A field trial was conducted to demonstrate the use of the drone technology and pesticide application with two agricultural producers on 40 acres of winter wheat. Each producer provided 20 acres of cropland for the project. Each participant applied herbicides to 10 acres through the traditional method of entire field applications. They documented the production process and associated costs. These fields were used as a baseline for comparing the precision agriculture application methods. Each producer also had a 10 acre parcel where weed areas were identified with the drone based remote sensing and analysis used to build a pest management prescription and then the participants would apply herbicides as per the identified prescription.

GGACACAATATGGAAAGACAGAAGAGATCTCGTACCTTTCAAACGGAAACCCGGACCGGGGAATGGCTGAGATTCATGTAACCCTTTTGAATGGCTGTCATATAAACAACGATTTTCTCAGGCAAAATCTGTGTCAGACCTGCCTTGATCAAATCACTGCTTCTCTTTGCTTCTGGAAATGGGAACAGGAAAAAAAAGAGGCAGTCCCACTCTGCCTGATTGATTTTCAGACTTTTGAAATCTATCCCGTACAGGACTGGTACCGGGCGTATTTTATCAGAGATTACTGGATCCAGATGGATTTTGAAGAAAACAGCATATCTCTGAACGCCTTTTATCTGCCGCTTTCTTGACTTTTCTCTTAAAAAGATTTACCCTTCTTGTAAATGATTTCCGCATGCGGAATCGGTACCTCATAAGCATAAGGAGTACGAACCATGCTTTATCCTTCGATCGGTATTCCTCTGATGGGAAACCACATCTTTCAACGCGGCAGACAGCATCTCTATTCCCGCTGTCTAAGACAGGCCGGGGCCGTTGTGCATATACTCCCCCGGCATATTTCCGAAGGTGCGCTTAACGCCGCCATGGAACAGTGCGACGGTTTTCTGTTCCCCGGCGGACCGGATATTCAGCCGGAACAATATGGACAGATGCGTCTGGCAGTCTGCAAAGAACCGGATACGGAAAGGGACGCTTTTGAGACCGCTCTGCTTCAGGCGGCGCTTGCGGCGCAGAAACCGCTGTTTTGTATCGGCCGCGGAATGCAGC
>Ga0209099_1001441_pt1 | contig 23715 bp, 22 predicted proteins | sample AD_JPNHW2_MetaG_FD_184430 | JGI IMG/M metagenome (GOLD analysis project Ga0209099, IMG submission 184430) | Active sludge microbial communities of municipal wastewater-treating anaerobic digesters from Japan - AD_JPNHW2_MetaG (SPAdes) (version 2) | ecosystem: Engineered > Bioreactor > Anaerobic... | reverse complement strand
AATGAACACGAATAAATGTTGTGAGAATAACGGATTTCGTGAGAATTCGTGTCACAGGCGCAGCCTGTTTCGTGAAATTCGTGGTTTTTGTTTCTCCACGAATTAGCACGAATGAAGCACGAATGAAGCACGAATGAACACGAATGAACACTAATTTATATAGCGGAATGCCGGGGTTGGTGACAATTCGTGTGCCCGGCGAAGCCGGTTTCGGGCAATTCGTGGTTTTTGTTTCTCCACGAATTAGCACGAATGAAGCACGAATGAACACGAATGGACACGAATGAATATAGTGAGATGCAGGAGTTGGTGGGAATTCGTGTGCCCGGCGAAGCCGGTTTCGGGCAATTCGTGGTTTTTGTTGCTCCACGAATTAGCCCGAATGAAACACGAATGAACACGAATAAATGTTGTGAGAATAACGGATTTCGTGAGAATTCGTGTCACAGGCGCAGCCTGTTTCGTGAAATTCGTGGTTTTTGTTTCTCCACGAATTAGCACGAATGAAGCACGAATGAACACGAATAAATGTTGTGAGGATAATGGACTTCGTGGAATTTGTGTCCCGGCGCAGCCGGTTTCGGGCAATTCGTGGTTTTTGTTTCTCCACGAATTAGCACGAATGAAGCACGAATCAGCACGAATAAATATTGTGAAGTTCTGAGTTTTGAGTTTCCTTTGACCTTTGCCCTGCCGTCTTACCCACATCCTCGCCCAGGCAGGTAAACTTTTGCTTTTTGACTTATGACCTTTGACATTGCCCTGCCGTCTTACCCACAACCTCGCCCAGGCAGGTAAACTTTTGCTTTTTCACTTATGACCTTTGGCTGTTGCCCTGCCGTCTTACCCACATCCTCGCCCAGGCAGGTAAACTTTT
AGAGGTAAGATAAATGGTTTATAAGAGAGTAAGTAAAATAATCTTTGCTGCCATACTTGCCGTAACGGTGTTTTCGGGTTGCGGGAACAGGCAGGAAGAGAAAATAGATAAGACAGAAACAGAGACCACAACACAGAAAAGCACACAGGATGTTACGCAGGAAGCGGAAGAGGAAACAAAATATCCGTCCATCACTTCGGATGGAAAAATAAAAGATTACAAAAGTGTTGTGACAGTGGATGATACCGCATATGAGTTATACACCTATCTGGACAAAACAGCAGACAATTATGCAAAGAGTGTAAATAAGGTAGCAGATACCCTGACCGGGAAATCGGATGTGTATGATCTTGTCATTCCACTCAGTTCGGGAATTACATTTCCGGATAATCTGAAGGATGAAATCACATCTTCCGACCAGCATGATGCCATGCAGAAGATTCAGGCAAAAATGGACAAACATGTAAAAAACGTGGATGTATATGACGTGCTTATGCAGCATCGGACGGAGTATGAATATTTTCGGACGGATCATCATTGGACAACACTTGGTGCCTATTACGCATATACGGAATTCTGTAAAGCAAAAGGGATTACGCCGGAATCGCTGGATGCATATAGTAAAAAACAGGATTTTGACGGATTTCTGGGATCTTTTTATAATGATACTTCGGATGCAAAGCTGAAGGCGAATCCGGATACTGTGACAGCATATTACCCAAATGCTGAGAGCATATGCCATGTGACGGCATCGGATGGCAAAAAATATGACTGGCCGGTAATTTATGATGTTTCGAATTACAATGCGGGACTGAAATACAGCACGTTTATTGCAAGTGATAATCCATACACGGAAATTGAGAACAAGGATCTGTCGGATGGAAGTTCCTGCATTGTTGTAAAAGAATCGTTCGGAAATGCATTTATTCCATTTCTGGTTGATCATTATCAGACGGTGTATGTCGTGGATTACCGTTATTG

Drone flyingTools:
A DJI Matrice Drone with a MicaSense Altum multispectral was used to obtain aerial and spectral imagery the four plots (10 acres each). The imagery was post processed using Pix4D software. This software provided a georectified image for viewing in ArcGIS. The color spectrum for different vegetation was used to assist in identifying weeds within the wheat canopy.

Pix4D Mapper software was used to convert aerial images and multispectral data from the UAV into geo-referenced mosaics, digital surface models and point clouds. Output file types include GeoTIFF and polygon shapefile formats. These products were used to generate NDVI and NDRE analyses as well as thermal heat maps.

Drone landedField Testing: